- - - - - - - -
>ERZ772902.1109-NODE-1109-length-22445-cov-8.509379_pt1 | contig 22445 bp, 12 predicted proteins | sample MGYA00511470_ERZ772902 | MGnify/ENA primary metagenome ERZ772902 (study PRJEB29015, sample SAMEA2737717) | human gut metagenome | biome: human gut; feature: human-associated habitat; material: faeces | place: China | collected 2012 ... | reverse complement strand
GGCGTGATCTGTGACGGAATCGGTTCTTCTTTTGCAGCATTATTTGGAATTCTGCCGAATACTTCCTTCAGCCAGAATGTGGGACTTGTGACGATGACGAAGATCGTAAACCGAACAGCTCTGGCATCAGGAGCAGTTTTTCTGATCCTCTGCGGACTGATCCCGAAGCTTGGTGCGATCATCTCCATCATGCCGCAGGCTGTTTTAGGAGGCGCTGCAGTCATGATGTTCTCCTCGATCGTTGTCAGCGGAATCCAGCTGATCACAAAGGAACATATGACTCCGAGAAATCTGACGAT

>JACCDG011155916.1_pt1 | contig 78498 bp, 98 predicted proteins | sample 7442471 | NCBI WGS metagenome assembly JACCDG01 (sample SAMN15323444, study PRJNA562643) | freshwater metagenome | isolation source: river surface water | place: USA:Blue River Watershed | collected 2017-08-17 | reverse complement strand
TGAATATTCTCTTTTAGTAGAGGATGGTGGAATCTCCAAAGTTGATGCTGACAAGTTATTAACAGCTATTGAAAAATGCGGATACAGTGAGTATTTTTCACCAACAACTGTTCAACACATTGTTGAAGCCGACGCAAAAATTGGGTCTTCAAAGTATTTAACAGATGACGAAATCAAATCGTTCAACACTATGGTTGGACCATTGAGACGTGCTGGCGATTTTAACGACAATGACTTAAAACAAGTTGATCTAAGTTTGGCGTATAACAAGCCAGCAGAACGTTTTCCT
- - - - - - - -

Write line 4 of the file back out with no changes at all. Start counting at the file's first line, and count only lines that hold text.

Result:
TGAATATTCTCTTTTAGTAGAGGATGGTGGAATCTCCAAAGTTGATGCTGACAAGTTATTAACAGCTATTGAAAAATGCGGATACAGTGAGTATTTTTCACCAACAACTGTTCAACACATTGTTGAAGCCGACGCAAAAATTGGGTCTTCAAAGTATTTAACAGATGACGAAATCAAATCGTTCAACACTATGGTTGGACCATTGAGACGTGCTGGCGATTTTAACGACAATGACTTAAAACAAGTTGATCTAAGTTTGGCGTATAACAAGCCAGCAGAACGTTTTCCT